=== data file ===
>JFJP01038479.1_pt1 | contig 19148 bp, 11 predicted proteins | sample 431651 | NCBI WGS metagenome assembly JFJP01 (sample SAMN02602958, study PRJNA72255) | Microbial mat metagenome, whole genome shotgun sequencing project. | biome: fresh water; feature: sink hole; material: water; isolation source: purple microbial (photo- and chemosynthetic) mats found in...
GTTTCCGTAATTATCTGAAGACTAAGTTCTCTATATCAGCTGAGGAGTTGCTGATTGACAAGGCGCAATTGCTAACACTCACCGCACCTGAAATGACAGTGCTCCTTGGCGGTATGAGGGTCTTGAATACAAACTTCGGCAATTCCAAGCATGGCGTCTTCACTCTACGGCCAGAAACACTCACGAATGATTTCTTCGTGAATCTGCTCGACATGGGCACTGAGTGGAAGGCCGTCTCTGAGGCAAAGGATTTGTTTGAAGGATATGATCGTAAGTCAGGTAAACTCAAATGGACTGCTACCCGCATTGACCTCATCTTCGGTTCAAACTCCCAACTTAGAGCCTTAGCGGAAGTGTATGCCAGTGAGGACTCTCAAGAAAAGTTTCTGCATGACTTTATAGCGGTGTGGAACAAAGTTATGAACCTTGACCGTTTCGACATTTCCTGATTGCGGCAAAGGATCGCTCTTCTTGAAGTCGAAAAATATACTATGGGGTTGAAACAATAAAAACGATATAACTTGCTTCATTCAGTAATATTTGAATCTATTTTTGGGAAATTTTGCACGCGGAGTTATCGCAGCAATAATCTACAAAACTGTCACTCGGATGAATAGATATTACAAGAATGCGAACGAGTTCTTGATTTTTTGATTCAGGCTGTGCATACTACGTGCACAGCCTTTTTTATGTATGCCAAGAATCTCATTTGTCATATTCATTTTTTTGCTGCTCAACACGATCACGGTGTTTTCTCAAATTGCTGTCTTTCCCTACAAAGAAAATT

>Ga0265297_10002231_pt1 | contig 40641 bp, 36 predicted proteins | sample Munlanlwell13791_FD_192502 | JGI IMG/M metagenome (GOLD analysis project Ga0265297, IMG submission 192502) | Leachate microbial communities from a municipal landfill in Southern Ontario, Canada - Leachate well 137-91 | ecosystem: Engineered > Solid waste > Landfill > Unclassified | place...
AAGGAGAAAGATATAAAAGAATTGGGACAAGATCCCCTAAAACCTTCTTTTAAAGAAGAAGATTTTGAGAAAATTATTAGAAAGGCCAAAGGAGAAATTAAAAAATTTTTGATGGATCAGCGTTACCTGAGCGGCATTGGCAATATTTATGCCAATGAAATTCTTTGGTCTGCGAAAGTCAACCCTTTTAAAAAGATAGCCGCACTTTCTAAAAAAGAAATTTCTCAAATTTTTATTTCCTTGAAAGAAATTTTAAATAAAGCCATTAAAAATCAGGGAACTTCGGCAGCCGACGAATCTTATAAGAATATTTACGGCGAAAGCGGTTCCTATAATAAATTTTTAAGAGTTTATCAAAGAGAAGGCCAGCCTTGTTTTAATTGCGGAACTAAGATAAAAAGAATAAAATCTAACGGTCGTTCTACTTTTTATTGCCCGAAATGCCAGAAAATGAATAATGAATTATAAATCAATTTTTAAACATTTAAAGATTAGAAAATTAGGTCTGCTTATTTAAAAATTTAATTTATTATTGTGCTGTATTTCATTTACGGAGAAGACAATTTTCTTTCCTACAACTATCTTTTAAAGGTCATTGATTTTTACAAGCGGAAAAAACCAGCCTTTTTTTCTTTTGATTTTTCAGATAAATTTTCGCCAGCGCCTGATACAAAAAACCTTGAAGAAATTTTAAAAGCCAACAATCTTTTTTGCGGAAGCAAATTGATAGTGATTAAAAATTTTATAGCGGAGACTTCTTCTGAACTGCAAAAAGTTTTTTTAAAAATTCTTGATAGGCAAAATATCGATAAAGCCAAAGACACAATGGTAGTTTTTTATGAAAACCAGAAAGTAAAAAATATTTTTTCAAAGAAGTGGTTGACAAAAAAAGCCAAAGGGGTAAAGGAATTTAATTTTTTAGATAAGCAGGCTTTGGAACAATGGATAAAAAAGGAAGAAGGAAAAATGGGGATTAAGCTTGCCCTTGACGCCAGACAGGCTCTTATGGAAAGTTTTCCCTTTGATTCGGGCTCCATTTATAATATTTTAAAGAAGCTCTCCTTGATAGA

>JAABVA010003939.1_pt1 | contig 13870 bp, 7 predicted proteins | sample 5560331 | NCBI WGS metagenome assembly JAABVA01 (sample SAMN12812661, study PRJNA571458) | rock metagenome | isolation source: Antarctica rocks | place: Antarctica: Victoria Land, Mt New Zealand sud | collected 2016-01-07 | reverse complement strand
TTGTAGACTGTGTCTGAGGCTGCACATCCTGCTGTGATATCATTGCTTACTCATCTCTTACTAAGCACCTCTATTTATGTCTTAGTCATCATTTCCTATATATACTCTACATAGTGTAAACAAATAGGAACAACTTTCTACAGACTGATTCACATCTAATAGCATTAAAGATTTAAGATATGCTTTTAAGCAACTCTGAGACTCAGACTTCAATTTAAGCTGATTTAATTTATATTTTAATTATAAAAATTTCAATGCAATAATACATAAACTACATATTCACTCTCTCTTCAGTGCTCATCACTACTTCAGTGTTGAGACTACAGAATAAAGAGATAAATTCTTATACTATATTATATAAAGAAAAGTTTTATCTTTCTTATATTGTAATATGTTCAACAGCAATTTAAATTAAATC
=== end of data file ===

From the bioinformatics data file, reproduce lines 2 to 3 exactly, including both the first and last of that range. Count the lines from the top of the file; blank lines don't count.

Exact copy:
GTTTCCGTAATTATCTGAAGACTAAGTTCTCTATATCAGCTGAGGAGTTGCTGATTGACAAGGCGCAATTGCTAACACTCACCGCACCTGAAATGACAGTGCTCCTTGGCGGTATGAGGGTCTTGAATACAAACTTCGGCAATTCCAAGCATGGCGTCTTCACTCTACGGCCAGAAACACTCACGAATGATTTCTTCGTGAATCTGCTCGACATGGGCACTGAGTGGAAGGCCGTCTCTGAGGCAAAGGATTTGTTTGAAGGATATGATCGTAAGTCAGGTAAACTCAAATGGACTGCTACCCGCATTGACCTCATCTTCGGTTCAAACTCCCAACTTAGAGCCTTAGCGGAAGTGTATGCCAGTGAGGACTCTCAAGAAAAGTTTCTGCATGACTTTATAGCGGTGTGGAACAAAGTTATGAACCTTGACCGTTTCGACATTTCCTGATTGCGGCAAAGGATCGCTCTTCTTGAAGTCGAAAAATATACTATGGGGTTGAAACAATAAAAACGATATAACTTGCTTCATTCAGTAATATTTGAATCTATTTTTGGGAAATTTTGCACGCGGAGTTATCGCAGCAATAATCTACAAAACTGTCACTCGGATGAATAGATATTACAAGAATGCGAACGAGTTCTTGATTTTTTGATTCAGGCTGTGCATACTACGTGCACAGCCTTTTTTATGTATGCCAAGAATCTCATTTGTCATATTCATTTTTTTGCTGCTCAACACGATCACGGTGTTTTCTCAAATTGCTGTCTTTCCCTACAAAGAAAATT

>Ga0265297_10002231_pt1 | contig 40641 bp, 36 predicted proteins | sample Munlanlwell13791_FD_192502 | JGI IMG/M metagenome (GOLD analysis project Ga0265297, IMG submission 192502) | Leachate microbial communities from a municipal landfill in Southern Ontario, Canada - Leachate well 137-91 | ecosystem: Engineered > Solid waste > Landfill > Unclassified | place...